The introductory and concluding sentences are subjective statements; while I agree with them, they are not easily subject to fact-checking or statistical analysis. The rest, with one small exception, are objectively true, as you can see if you follow these links to state data: for graduation rates (discussed further below); for MCAS data, showing marked racial, economic and other disparities; for student discipline (discussed further below); and for state accountability survey results, which indeed show a 51-percent score for “Students with disabilities” (i.e., special education), just as Ms. Martyn said, despite a higher overall score.
The data linked to above for student suspensions is for AHS in the 2017-2018 school year. Here, Ms. Martyn, without notes, overstated the (out-of-school) suspension rate for Asian high school students: it was 4.7 percent, which is over three times the rate of 1.5 percent for white students (still pretty bad!), but not five times, as she said, so that is the one small mistake in her remarks. (Here I am using the state data rather than that of AHS Principal Matt Janger in the next paragraph; they differ only slightly.)
Thanks to advocacy
Incidentally, the data for the subsequent 2018-2019 school year is somewhat better (for Asians and others) -- though sadly still not equal -- thanks to the advocacy of Ms. Martyn and other Diversity and Inclusion Group (DIG) leaders. These disparities were brought to light in a presentation to the School Committee by Janger last year. The data provided on the prereleased slides for that meeting were misleading, emphasizing that the highest number of suspended students were white, which is not surprising given that almost 75 percent of AHS students are white, but omitting the percentages of suspended students of each race. DIG leadership, including Ms. Martyn, responded to this oversight in an email trail and developed a slide that presented the data more fully. At the meeting, School Committee members expressed their concerns over the original slide provided by APS, which obscured rather than illuminated racial disparities.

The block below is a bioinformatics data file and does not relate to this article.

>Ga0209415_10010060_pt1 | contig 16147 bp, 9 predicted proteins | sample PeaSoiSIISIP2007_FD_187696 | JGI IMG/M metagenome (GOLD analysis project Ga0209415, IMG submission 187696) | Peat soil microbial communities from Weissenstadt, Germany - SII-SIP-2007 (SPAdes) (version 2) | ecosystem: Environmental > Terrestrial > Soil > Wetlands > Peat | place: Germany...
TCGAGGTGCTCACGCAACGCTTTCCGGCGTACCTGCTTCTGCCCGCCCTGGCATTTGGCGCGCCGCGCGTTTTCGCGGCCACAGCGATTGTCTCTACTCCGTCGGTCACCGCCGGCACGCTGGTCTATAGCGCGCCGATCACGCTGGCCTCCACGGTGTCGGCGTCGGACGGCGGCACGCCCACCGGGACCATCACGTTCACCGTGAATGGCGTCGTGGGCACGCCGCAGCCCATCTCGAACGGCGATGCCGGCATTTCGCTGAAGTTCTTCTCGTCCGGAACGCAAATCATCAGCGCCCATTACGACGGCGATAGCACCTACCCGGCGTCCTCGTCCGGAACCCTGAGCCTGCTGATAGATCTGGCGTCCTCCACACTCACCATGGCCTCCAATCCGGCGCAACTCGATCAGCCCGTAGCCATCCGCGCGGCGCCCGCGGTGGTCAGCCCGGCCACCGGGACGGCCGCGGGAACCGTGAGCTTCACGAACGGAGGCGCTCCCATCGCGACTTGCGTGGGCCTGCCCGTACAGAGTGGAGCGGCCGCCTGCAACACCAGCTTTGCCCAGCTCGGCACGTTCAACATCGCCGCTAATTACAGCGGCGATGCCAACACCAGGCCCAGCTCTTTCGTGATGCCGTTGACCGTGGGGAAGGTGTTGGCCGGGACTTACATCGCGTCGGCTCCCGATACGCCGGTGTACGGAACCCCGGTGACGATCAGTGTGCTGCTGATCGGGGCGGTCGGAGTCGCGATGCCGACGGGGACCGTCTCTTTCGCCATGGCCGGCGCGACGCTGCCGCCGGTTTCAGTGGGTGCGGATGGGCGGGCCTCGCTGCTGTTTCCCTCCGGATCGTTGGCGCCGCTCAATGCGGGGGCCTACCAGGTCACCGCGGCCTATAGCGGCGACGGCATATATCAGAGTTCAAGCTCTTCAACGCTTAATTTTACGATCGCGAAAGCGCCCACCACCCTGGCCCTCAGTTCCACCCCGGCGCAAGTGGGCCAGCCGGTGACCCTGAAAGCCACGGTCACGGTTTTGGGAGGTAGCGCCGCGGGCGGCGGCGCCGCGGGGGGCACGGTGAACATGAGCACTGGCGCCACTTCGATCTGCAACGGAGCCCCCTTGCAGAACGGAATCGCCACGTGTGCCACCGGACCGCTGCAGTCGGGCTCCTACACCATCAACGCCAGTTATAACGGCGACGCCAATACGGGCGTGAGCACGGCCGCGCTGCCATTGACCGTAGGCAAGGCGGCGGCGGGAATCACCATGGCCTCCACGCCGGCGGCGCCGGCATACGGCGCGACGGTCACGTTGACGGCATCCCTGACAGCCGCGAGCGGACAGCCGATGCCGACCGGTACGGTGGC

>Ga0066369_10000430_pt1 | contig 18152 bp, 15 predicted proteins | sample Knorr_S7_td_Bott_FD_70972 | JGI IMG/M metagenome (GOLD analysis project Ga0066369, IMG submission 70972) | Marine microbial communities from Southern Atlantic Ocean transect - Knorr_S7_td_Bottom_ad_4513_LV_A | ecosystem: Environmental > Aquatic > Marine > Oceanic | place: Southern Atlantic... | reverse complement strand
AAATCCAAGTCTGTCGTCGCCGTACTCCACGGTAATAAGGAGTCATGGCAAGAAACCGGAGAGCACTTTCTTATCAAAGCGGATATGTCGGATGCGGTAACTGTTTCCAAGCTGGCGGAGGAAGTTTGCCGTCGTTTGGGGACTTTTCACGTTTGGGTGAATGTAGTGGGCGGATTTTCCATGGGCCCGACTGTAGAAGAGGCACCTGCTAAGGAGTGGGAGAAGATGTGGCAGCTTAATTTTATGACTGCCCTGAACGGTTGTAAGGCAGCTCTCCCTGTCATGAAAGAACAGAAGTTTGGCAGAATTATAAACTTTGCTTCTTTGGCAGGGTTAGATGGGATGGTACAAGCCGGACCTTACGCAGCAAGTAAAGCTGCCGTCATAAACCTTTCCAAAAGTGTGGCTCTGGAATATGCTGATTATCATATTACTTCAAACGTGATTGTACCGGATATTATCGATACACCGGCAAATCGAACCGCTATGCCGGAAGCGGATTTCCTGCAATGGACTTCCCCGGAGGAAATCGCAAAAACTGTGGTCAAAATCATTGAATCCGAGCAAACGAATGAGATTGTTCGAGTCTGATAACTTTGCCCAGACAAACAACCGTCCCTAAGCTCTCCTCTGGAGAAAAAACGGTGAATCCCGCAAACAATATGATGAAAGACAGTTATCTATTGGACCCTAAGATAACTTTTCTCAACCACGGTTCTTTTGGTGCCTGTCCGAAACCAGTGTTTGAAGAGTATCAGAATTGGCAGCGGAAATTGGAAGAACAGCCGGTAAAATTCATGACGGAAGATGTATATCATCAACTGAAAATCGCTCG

Mr. Schlichtman's focus on Asian students, during (and after) the debate, to which Ms. Martyn was responding, similarly obscures the much worse suspension rates (again, in 2017-2018) for Hispanic/Latino students (6.3 percent, 4.2 times whites), Economically disadvantaged students (8.5 percent, 5.7 times whites), and African American/black students (16.7 percent, 11.1 times whites), among others. This is a shocking rate of 1 in 6 black students suspended -- again, compared to 1.5 percent of white students.